Sociolinguistics of Pop Culture 
(30–31 March 2023)

The conference explicitly engages with pop culture, which, in its diverse manifestations, is a ubiquitous phenomenon where the linguistic sign interacts with other modes of communication (e.g., text and image, text and music, etc.). Pop culture can largely be viewed as a globalized, commercial, entertainment-related activity with a focus on “the active process of generating and circulating meanings and pleasures within a social system” (Fiske 2011). Although pop culture is readily recognized as a major cultural force in present-day globalizing societies, the academic discipline of sociolinguistics, with its focus on “real” (i.e., unplanned, natural, spontaneous) language as the locus of linguistic variation and change, has traditionally sidelined the study of performed (i.e., scripted, fictional and mediatized) language. However, we seem to be witnessing a turning point. Sociolinguists have recently begun to examine pop culture artifacts such as songs, TV shows, movies, video clips, comics, and various electronic registers in a systematic manner.

Thus, performed language associated with pop culture and mass-media distribution has been accepted as an important form of everyday language in society. As the sociolinguistic study of pop culture has been increasingly normalized, also the socially transformative potential of pop culture has been recognized in terms of determining people’s knowledge, opinions, and values. To map this development, the conference aims to showcase recent sociolinguistic approaches to the language of pop culture and how they serve to address core sociolinguistic concerns from novel perspectives.

Relevant (and potentially interrelated) topics include:

  • style and stylization, alongside specific associated approaches such as audience and referee design;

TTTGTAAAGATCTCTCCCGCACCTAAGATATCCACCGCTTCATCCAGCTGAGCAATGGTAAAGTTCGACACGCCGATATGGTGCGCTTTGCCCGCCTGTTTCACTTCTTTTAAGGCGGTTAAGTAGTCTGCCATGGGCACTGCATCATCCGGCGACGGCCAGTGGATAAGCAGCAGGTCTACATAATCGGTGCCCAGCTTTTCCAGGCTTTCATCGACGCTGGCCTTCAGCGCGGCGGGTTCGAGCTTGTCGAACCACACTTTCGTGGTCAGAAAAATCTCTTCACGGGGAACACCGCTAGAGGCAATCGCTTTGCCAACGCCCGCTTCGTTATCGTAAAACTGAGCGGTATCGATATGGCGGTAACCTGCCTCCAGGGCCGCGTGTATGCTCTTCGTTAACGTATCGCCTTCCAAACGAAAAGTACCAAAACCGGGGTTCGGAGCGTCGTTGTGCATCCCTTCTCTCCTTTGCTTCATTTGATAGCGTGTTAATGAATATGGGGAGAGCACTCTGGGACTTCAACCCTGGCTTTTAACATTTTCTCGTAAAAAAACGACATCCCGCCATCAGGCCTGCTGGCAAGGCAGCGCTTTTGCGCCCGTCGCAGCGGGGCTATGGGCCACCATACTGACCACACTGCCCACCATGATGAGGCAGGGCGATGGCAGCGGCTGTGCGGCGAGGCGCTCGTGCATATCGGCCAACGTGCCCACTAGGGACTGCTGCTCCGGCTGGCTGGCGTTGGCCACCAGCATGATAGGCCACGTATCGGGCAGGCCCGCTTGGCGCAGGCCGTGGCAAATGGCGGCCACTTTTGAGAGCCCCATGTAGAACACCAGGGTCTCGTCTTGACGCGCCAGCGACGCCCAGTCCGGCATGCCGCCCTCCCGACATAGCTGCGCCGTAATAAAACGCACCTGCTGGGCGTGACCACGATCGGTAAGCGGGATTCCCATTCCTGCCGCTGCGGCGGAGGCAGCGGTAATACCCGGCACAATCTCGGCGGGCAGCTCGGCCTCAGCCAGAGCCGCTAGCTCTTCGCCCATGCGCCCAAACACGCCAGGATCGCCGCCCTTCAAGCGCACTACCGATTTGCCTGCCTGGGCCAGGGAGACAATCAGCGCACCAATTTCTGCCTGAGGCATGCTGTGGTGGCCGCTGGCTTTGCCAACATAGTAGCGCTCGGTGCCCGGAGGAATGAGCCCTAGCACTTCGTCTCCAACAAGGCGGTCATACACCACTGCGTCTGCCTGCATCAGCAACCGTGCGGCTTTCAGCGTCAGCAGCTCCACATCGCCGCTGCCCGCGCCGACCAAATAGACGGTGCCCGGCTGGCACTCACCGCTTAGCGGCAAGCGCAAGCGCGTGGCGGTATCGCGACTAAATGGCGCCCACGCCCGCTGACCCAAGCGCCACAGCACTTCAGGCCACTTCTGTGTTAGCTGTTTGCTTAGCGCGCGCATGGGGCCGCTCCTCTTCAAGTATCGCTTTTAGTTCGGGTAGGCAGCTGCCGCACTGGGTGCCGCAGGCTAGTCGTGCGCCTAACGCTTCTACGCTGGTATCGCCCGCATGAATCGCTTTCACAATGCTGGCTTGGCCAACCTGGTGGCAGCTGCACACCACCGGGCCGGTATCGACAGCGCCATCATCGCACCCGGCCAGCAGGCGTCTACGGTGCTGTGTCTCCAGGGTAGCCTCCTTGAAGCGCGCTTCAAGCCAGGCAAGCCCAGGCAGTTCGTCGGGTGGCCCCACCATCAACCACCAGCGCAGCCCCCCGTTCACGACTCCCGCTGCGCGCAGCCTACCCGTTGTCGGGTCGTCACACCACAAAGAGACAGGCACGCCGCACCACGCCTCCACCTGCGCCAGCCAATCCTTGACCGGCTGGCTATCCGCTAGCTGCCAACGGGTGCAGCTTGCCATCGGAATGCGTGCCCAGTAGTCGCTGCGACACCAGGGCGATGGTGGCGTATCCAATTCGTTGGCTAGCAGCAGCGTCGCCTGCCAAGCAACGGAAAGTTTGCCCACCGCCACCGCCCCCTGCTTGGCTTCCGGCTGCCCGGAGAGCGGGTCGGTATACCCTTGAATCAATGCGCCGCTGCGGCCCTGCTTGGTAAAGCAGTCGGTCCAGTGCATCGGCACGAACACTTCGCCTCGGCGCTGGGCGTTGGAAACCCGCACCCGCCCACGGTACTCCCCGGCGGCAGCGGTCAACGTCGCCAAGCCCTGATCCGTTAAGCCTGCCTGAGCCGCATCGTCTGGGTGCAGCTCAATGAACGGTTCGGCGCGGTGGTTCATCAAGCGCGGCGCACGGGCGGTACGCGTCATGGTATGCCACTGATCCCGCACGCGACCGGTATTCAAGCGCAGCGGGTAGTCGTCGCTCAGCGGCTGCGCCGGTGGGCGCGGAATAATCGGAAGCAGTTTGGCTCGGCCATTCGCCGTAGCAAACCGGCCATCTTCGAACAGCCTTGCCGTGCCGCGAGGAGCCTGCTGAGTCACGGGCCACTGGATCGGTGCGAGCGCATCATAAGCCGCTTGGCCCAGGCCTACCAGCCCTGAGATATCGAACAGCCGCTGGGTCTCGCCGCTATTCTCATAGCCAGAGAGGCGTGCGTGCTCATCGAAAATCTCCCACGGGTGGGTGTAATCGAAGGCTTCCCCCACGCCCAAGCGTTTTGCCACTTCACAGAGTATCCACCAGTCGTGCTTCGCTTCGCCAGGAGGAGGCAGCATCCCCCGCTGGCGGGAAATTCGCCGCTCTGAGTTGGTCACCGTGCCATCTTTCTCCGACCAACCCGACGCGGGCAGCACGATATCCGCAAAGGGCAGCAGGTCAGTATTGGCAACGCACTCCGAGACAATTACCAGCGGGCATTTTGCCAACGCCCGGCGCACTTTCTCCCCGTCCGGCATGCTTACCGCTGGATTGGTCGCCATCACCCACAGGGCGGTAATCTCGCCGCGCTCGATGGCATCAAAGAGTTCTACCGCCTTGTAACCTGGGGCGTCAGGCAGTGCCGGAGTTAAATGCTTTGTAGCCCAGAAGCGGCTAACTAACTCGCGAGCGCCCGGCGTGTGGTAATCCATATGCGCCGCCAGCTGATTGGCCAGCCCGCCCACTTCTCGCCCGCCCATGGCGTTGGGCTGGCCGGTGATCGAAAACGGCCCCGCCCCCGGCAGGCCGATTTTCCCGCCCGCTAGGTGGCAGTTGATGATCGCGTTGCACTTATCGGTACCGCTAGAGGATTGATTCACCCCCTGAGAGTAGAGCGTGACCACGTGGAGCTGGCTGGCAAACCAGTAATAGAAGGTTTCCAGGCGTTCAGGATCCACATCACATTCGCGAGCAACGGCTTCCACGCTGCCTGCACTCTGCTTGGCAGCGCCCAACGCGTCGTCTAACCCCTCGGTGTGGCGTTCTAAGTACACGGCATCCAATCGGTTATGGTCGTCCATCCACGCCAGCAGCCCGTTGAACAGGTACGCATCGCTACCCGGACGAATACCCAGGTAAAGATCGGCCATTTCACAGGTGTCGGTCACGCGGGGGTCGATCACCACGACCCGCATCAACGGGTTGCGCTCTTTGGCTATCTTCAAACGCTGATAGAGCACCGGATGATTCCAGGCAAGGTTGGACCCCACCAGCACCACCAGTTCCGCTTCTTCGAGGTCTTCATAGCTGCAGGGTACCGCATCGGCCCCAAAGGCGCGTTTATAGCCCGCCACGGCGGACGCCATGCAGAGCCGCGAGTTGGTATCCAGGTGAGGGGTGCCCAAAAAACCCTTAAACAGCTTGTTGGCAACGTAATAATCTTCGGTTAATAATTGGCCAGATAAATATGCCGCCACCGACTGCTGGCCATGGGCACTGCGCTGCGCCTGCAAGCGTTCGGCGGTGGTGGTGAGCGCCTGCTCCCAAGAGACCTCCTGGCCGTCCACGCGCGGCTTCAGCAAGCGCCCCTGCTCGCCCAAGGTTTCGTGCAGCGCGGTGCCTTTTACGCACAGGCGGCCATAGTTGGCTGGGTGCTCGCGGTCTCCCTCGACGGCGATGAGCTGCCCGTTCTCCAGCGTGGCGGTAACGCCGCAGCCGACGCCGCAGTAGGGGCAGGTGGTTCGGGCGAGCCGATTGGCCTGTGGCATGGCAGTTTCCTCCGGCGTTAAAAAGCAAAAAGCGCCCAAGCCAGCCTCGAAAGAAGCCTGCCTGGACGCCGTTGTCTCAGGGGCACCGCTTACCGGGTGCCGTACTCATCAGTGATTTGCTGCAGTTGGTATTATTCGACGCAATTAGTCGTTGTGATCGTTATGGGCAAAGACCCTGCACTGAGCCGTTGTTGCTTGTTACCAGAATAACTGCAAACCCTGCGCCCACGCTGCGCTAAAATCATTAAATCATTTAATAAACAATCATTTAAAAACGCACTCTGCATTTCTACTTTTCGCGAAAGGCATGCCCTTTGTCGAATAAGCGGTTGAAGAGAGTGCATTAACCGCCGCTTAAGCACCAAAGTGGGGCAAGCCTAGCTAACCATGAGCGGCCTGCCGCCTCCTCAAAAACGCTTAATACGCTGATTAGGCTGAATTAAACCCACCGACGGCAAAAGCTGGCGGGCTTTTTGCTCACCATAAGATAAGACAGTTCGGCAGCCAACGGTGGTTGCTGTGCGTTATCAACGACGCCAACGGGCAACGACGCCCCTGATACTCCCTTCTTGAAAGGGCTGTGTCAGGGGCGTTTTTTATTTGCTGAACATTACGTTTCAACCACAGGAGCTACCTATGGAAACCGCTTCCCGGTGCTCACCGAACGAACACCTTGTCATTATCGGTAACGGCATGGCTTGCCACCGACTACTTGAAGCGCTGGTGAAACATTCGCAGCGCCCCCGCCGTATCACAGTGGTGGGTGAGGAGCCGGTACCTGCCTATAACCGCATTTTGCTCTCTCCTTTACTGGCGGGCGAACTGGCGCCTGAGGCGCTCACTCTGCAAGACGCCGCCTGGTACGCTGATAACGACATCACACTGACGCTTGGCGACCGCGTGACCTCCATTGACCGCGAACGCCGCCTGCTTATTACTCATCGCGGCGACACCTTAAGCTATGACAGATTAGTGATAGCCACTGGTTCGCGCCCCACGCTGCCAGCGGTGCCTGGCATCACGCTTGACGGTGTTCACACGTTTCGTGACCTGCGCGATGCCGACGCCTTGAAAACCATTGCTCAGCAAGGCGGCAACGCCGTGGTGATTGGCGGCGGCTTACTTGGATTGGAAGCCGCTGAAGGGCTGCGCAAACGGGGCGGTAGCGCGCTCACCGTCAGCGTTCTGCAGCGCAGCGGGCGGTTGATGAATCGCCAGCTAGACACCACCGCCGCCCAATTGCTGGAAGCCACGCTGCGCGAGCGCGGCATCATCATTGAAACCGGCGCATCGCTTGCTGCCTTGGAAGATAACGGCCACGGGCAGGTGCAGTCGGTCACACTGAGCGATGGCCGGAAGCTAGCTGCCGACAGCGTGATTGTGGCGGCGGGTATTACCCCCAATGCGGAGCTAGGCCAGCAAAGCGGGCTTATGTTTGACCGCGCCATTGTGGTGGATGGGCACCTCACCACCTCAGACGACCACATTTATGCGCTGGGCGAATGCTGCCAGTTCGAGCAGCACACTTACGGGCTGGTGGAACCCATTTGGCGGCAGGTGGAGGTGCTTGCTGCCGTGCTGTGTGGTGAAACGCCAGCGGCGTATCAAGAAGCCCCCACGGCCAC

• the representation of dialects and non-standard varieties and issues related to indexicality, identity and enregisterement, as well as linguistic stereotyping, language ideologies and identity performance;
  • raciolinguistics and gender issues;
  • social networks and speech communities, including specific concerns such as code-switching, multilingualism and super-diversity;
  • diachronic sociolinguistic change.

With the conference we intend to highlight (i) the various functions of largely scripted and performed language in processes of contemporary social representation and (ii) the role of sociolinguistics as a versatile empirical subdiscipline that offers a wide range of perspectives on pop cultural texts. Thus, the conference is motivated by the objective to provide a dedicated meeting ground for international researchers from diverse methodological and theoretical backgrounds to present their sociolinguistic work on pop culture manifestations, emphasizing the potential that sociolinguistic approaches possess for understanding pop culture as a multifaceted and heterogeneous phenomenon. The conference covers a large variety of pop culture genres, which are examined at the interface of sociolinguistics and related subdisciplines, such as stylistics, corpus linguistics, multimodal studies, (critical) discourse analysis, and diachronic linguistics. Through this, we aim to arrive at a comprehensive sociolinguistic account of the diverse manifestations, functions and types of potential linguistic impact of pop culture.

We're happy to announce that Robin Queen(University of Michigan) and Joe Trotta (University of Gothenburg) have agreed to deliver keynote speeches.

Sociolinguistics of Pop Culture is jointly organized by Cecelia Cutler (City University New York), Andrew Moody (University of Macau) & Valentin Werner (University of Bamberg).


This event is supported by